Tuesday, 6 August 2013

Introducing Lake Hazen

Zoe Panchen

I have just got back from Lake Hazen, Ellesmere Island after spending the last 7 weeks studying plant phenology there. At Camp Hazen, where I was based, the only methods of communication were via radio and satellite. There was definitely no internet access in such a remote location so I have accumulated many stories to tell and photos to share. Here is the first of several posts on my work and my wonderful experience at Lake Hazen (sign up to receive an email when there is a new post at the bottom of this page).

Camp Hazen on the shores Lake Hazen with McGill Mountain rising 1000m above camp. I took the photo when I walked out across the frozen lake to Johns Island about 1.5km out on the lake a few days after I arrived in early June.
Lake Hazen is 60km long and located in the centre of Quttinirpaaq National Park at the very north of Ellesmere Island. Half way along the lake on the north shore is the Camp Hazen warden station where I stayed. The camp was originally set up by the Defence Research Board in 1957 for the"Operation Hazen" scientific studies that were part of the International Geophysical Year. Rising 1000m above camp to the north are McGill, Omingmak (Inuktitut for Muskox) and Varsity Mountains. To the north of these mountains is the vast icecap of Northern Ellesmere Island and beyond that......the Arctic Ocean and the North Pole.

I took this photo of Camp Hazen at close to midnight but it could have been midday it was so bright with the midnight sun! The green tent on the right is the original 1957 Operation Hazen Atwell tent, where 4 McGill students spent the winter recording the weather - it hovered around -40C! It is now the cook tent complete with gas stove, gas fridge and tank for water pumped from the lake. The two white sleeper tents were installed a couple of years ago. The vertical box by the aerial is the shower equipped with a shower bag but the sun was never warm enough to heat the water in the black bag and anyway it was too cool for showering al fresco so we contented ourselves with "sink washes". On the left is the emergency shelter with radio. 
Camp Hazen is so far north, just 9 degrees of latitude to the north pole, that the sun is high in the sky 24-7. In fact the lighting for photography was the best at midnight. The sun came streaming through my window at night. Some of the park staff would cover the window to create some semblance of dark but I preferred to keep my window uncovered to experience the uniqueness of the midnight sun.

The Twin Otter plane leaving after dropping myself and park staff at Lake Hazen with Varsity Mountain in the back ground. We flew by Twin Otter from Resolute (which, along with Grise Fiord, are the most northerly communities in Canada) stopping to refuel 3hrs later at the Eureka Weather Station, dropping park staff at Tanquary Fiord warden station 1hr later and finally arriving at Lake Hazen 1/2hr later. Just to give an idea of how far north and how far from civilisation we were, each stop was virtually due north of the last stop. By mid July all the snow in this picture had melted.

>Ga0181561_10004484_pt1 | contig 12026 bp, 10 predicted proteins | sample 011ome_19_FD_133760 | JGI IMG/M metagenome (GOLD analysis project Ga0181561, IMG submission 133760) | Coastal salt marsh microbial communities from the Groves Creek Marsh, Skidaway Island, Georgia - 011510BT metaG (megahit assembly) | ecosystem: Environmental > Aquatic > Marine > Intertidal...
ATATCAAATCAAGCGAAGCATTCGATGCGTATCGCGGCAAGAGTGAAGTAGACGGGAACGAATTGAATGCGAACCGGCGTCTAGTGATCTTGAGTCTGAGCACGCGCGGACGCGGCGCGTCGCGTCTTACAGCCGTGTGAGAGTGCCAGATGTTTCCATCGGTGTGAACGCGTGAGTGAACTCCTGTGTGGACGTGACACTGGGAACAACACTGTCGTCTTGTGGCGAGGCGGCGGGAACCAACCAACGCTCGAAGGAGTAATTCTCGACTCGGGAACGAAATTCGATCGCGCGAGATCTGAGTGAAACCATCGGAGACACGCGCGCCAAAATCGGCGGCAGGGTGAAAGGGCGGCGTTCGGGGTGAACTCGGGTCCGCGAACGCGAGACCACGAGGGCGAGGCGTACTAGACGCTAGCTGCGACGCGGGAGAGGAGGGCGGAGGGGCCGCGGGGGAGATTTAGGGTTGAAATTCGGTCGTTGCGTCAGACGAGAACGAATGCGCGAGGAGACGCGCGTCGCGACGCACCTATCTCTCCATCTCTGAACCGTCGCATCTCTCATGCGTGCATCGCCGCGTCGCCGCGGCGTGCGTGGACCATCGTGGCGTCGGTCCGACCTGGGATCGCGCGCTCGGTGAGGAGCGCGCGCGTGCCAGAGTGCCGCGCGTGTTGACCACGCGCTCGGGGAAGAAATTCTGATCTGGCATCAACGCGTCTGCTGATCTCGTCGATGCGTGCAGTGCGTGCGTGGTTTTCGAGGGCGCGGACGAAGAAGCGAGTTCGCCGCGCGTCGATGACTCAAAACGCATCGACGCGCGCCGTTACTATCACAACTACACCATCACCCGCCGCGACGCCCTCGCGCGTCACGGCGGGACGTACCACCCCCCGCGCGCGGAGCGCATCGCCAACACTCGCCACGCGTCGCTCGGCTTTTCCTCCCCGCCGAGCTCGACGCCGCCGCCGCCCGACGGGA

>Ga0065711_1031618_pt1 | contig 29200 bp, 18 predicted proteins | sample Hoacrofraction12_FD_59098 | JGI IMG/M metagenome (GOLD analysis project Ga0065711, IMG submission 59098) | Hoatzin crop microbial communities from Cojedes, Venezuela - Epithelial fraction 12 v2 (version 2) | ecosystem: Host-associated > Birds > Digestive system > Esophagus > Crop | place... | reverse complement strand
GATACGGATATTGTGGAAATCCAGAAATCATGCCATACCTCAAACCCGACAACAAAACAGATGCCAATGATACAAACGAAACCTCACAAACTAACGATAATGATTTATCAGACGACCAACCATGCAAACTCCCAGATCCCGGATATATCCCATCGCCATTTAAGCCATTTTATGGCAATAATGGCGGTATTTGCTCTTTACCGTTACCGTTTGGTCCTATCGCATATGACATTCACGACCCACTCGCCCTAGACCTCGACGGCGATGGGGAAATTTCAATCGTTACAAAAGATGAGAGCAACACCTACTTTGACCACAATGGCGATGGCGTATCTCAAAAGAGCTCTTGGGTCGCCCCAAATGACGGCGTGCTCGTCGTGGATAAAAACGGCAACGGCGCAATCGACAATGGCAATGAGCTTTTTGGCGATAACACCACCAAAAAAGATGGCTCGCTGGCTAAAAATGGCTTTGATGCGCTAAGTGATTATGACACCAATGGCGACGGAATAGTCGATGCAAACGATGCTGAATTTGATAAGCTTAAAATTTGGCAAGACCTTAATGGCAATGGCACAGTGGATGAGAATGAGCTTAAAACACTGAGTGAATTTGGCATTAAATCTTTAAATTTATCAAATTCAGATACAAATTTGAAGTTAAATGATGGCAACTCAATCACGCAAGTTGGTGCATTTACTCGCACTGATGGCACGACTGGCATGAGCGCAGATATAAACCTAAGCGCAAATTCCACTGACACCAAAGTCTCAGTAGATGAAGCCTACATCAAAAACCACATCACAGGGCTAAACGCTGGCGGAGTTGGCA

The area was truly a remote and vast wilderness, no roads for hundreds of miles, not even a foot trail; no people, just the odd herd of Muskox passing by; total silence or at most the sound of the wind or birds calling. It was an amazingly exhilarating feeling striding out across the tundra and up the mountainsides to my study sights.

Candled ice beached by wind action on the shore near camp Hazen
Lake Hazen was completely covered with ice and safe for skidoo travel until early July. In mid July a ring of water appeared around the lake edges by which time the ice had changed to candled ice. We could hear chandelier like tinkling as the ice slowly disintegrated. Depending on the direction of the wind, the sheets of candled ice would be blown up on to shore to form ice waves. Normally Lake Hazen is an oasis of calm with little wind but on the last couple of days of July a huge wind storm arrived and within 24hrs all of the 80% ice cover of the lake completely disappeared and there were waves lapping at the shore. We suspect that the wind action caused warmer water to be churned up and melt much of the ice. It was quite the transformation.

Looking south from the slopes of McGill Mountain.
Camp Hazen is the tiny dots on the near shore of Lake Hazen with Johns Island behind.
I took this photo the day after the huge windstorm which changed the lake from 80% ice cover to 100% open water.


  1. Sounds like an amazing experience. How many people were at the camp while you were there? What did you do to relax? But most importantly, did you see any evidence of the effects of climate change, in terms of temperature, ice-out in the lack, species distribution, timing of events, etc? Were you comparing the present to past historical records?

    1. There were between 2 and 6 people at camp, so it took me a bit to get use to more people being around when I got to Resolute and Iqaluit!
      This was a particularly cold year in comparison to the past 10-15years in the High Arctic There was some phenology data gathered in 1957/8 during Operation Hazen, so it will be interesting to see how my phenology data compares with past years.
      To relax, well there quite a number of books at the camp on Ellesmere Island, Lake Hazen, Inuit culture and early European and North American explorers to the area which I really enjoyed reading.

  2. Wow what an experience & photos are superb.
    I cant wait to see next instalments.